Original Publication Date
The Biophysical Journal
DOI of Original Publication
Date of Submission
Voltage-sensing domains (VSDs) are membrane protein modules found in ion channels and enzymes that are responsible for a large number of fundamental biological tasks, such as neuronal electrical activity. The VSDs switch from a resting to an active conformation upon membrane depolarization, altering the activity of the protein in response to voltage changes. Interestingly, numerous studies describe the existence of a third distinct state, called the relaxed state, also populated at positive potentials. Although some physiological roles for the relaxed state have been suggested, little is known about the molecular determinants responsible for the development and modulation of VSD relaxation. Several lines of evidence have suggested that the linker (S3-S4 linker) between the third (S3) and fourth (S4) transmembrane segments of the VSD alters the equilibrium between resting and active conformations. By measuring gating currents from the Shaker potassium channel, we demonstrate here that shortening the S3-S4 linker stabilizes the relaxed state, whereas lengthening the linker or splitting it and coinjecting two fragments of the channel have little effect. We propose that natural variations of the length of the S3-S4 linker in various VSD-containing proteins may produce differential VSD relaxation in vivo.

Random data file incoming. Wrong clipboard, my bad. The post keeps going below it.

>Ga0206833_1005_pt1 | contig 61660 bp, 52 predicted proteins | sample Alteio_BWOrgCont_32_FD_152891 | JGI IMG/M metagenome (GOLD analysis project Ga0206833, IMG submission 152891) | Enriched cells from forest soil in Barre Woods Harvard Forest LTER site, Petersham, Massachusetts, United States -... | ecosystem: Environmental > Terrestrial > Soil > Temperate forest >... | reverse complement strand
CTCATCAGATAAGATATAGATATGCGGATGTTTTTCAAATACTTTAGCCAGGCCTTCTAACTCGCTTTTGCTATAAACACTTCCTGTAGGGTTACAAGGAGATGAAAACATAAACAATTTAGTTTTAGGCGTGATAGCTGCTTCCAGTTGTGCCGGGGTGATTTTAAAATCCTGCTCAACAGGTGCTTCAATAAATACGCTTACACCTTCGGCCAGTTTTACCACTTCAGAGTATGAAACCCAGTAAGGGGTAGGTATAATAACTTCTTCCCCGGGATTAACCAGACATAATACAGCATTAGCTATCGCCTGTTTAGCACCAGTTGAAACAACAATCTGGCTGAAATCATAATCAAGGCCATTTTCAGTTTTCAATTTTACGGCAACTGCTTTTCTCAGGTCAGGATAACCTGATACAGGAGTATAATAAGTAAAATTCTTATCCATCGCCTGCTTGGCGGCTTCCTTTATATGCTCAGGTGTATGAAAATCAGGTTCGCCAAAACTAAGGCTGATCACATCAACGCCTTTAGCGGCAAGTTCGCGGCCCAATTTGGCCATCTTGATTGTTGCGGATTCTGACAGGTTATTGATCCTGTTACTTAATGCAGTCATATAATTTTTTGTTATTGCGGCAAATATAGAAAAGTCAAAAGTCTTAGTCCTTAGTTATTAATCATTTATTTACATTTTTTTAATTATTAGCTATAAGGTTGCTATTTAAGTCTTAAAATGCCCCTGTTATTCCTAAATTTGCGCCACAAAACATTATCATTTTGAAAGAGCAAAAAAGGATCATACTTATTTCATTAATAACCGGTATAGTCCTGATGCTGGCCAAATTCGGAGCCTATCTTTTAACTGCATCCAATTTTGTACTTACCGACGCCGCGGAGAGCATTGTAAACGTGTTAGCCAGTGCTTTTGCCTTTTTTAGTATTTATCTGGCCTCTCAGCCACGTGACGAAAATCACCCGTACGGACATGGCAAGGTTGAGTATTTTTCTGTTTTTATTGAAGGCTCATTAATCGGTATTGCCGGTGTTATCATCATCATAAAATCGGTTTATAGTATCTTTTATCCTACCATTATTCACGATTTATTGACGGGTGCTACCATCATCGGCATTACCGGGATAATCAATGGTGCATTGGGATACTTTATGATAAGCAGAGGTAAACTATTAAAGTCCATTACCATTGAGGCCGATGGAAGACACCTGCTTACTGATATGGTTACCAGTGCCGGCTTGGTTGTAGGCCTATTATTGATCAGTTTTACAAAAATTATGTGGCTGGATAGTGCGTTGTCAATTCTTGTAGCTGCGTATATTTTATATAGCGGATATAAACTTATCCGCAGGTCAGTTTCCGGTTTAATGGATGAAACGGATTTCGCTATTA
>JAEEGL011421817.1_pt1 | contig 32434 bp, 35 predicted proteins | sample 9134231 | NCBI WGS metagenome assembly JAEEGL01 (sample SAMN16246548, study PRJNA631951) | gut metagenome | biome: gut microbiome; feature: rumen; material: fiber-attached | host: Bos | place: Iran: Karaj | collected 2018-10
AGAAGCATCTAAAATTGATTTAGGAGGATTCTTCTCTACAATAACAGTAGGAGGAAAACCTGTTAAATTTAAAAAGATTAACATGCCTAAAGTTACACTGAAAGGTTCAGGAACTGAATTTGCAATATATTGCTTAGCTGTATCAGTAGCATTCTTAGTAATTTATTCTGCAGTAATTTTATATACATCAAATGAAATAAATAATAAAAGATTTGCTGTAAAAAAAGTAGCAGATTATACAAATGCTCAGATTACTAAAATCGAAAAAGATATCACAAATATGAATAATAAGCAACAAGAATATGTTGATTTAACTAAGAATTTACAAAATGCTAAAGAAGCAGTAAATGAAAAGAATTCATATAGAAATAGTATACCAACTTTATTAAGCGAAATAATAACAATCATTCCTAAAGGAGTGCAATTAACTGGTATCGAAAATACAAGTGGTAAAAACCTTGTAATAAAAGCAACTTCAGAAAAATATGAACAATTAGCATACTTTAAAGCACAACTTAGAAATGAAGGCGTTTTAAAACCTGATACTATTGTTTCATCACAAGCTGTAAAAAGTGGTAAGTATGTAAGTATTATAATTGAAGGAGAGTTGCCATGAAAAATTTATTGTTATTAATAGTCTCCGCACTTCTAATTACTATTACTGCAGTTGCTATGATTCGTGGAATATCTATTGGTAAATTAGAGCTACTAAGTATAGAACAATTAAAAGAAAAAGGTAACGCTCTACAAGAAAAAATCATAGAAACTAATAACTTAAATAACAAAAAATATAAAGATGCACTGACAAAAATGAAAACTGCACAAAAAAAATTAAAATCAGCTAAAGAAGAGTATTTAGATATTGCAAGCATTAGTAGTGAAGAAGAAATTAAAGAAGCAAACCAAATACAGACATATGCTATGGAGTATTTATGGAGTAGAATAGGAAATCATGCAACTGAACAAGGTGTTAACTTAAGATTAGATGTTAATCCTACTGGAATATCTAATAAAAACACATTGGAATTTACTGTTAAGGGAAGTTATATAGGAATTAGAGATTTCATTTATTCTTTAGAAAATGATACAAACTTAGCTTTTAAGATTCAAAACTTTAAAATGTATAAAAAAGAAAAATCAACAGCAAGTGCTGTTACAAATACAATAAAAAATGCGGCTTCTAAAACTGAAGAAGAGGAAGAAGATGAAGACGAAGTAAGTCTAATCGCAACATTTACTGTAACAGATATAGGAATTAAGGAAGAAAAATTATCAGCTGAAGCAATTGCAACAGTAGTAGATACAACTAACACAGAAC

From The Biophysical Journal, Priest, M.F., Lacroix, J.J., Villalba-Galea, C.A., et al., S3-S4 Linker Length Modulates the Relaxed State of a Voltage-Gated Potassium Channel, Vol. 105, Page 2312, Copyright © 2013 Biophysical Society. Published by Elsevier Inc. Reprinted with permission.
Is Part Of
VCU Physiology and Biophysics Publications